Expression or Impression: Writing’s Role in the Rigmarole

Are you stuck in a loop of writing, editing, and submitting with no end in sight? Maybe you have an agent, but he hasn’t been able to sell your stuff. Maybe you’ve published a short story in your local paper. Whatever the case, you are a writer. Obsession isn’t always the right word to describe the passion you put into your pieces, but you put pen to paper and create while somehow juggling life in the foreground.

Most of us are background writers, and that’s more than okay: that’s reality. Now we’re approaching summer, and I always find myself a little more energetic. Why, just these last two weekends I pruned my honey locusts, planted some lilacs, and finished a frame for a three-by-four-foot painting. Now I need to write.

The masochism that is the cycle of submission is strangely compelling, but now is the time to remember why you write. It’s that connection between you and the world combined with your ability to turn ideas into reality. There is something to the act—a painter’s brush stroke on a canvas. Maybe you’ve forgotten it, or maybe you’ve been meaning to find the time. Whatever the case, take the next week off and write for yourself.

This blog isn’t the Holy Grail to all things writing, it’s the combined efforts of a handful of writers reaching out to pat their fellow writers’ shoulders and say, “We get it. You’re not alone, and you’re on the right track.” Some of us here are published, others are in the midst of something great, and some are just discovering themselves. All are writers…all are creatives.

I look to people without the desire to create, but the desire to flourish without effort. They think their writing will be what they retire on. They’re young now, but if they keep writing, even though they’ve nothing to say, something will eventually stick. A garbage philosophy if you ask me. Perhaps it works for a handful, but that’s not the world I strive for, nor is it what I want readers to garner from my efforts.

The masochism mentioned before stems from that greed. Some people think what they have to say is so important that everyone will fall in love with it, but they have not sought out those who have already been there and are well on to the next steps. Some think that they just need to attach themselves to the next fad. What a society gains from such endeavors invigorates the pulse of perpetual narcissism.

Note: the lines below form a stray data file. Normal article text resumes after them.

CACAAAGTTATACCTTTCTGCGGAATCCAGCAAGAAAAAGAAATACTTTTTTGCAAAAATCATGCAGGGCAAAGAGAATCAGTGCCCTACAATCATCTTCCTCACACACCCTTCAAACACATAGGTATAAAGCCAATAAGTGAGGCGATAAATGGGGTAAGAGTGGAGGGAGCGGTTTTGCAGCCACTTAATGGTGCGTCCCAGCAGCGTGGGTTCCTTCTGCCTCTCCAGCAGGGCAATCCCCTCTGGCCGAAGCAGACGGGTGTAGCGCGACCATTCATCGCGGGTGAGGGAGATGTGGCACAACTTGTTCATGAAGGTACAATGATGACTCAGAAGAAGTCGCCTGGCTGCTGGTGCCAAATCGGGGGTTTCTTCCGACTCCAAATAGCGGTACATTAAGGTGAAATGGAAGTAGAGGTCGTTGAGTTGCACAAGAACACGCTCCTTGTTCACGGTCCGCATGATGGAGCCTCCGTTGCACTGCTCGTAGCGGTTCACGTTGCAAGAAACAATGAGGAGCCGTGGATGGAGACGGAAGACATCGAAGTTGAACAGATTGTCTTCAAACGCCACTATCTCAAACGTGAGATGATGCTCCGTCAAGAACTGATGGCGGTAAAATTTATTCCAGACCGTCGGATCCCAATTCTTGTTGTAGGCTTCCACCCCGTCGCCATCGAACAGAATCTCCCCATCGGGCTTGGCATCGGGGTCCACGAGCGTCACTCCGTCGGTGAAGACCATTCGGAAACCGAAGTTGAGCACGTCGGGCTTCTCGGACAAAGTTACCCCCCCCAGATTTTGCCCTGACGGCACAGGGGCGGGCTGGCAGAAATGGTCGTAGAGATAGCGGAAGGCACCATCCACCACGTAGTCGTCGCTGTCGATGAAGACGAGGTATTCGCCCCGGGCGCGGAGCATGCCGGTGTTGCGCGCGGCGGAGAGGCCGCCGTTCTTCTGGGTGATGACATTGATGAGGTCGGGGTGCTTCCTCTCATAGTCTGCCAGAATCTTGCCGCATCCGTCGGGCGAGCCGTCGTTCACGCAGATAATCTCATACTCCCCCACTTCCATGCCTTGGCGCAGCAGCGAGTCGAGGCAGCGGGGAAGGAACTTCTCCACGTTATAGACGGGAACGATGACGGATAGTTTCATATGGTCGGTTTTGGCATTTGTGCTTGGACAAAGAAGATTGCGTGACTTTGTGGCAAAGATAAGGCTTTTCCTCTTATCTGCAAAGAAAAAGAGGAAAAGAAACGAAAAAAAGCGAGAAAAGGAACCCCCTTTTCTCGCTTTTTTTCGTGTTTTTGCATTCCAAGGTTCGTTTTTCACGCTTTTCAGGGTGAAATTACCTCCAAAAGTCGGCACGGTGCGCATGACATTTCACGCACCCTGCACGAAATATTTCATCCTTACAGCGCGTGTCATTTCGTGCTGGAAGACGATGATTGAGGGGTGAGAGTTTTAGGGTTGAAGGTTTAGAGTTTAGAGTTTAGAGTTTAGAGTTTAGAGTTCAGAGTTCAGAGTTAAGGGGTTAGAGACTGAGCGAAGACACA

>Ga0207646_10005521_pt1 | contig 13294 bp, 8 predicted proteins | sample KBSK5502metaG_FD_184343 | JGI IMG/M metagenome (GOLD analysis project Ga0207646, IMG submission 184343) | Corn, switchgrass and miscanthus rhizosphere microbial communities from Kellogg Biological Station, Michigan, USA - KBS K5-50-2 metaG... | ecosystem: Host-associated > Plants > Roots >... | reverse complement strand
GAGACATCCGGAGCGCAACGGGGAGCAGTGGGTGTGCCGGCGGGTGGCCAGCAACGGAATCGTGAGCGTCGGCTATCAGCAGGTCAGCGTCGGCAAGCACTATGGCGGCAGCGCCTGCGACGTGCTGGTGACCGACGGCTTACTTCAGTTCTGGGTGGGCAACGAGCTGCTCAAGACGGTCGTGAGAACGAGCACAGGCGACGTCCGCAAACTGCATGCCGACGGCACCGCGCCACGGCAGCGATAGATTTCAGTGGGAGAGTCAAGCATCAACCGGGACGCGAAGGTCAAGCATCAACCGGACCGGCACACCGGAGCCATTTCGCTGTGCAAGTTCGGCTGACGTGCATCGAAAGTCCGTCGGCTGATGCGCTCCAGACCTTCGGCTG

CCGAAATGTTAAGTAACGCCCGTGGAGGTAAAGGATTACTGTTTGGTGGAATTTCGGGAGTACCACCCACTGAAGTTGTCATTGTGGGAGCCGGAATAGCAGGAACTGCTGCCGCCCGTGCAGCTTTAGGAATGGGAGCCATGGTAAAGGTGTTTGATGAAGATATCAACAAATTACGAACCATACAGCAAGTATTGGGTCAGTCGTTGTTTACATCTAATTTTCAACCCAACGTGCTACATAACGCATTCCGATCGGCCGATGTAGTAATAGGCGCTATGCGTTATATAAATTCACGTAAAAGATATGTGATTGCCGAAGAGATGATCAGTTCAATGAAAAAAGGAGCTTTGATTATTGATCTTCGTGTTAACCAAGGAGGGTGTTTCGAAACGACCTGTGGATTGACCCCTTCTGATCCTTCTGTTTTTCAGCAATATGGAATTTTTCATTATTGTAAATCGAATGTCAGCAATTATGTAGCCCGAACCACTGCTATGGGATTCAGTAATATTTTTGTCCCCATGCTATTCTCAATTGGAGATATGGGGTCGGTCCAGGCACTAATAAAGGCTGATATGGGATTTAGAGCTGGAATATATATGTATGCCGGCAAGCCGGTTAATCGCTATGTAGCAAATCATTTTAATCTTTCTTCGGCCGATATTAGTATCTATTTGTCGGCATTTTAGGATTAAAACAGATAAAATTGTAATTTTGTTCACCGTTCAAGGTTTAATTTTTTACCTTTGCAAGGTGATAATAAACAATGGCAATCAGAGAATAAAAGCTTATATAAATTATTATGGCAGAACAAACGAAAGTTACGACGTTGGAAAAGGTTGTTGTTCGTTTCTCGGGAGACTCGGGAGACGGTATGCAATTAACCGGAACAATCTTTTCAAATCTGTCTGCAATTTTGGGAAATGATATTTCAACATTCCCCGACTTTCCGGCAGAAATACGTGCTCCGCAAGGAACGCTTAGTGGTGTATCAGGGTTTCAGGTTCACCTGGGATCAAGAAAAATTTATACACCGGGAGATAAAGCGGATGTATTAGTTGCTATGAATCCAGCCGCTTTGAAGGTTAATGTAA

Though this blog is small at the moment, it’s a landscape for something I believe in. It’s not new and it’s not world changing, but it’s mine…it’s ours. Why I write, the ideas I have, it’s an organization of thought. An orchestra of what-ifs where the piccolo and the drum are played by the same person. An orchestra where the conductor is the audience and the audience claps offbeat. I write to discover myself in the hopes that others will do the same in their writing and lives. I write to inspire.

So why bring up the summer? It is invigorating. Perhaps you need the drumming of rain or the darkness of snow to be inspired, but you can’t have that without the summer’s scorch and kiss. That juxtaposition in nature has an essence we strive to capture in our pieces. As Odysseus discovered, it is the times when we are most comfortable, when our needs are most fully met, that we fall victim to inaction and lose track of time’s passing. Experience the summer like no other season.

When you allow yourself to let the world take you, what you bring back is most important. And you must write about it. The morose who find meaning only in darkness do not know darkness. It is an ally to them because they’ve not sought an ally elsewhere. If they wish to know darkness, if they wish to let it overtake their minds and find those characters and thoughts that disrupt the flow of humankind, they must know the other side just as well. I wonder, and perhaps you have an answer, which is worse: to be born from darkness, learn light, then fall back to darkness; or to know only light and discover darkness, never to return?

Both sound terrible, and both can lead to a great story. It’s also worth noting that we’ve all succumb to this to some degree. We have our moments where we allow our thoughts to wander through the forest of our minds to edges we’ve buried in our subconscious. The burial was done as a means of protection, to preserve the body, but creatives have an urgency to know boundaries and make them platforms to build on. A dangerous game that is nothing short of masochism.

Though this entry was all over the place, I hope it has brought some inspiration. We all strive to be our best selves, and to do so involves some breaking down and rebuilding of things we hold sacred. Summer gives us something other seasons cannot. For better or worse, embrace it.

Once more unto the breach

I look forward to reading your masterpiece.

-Kyle Jacobson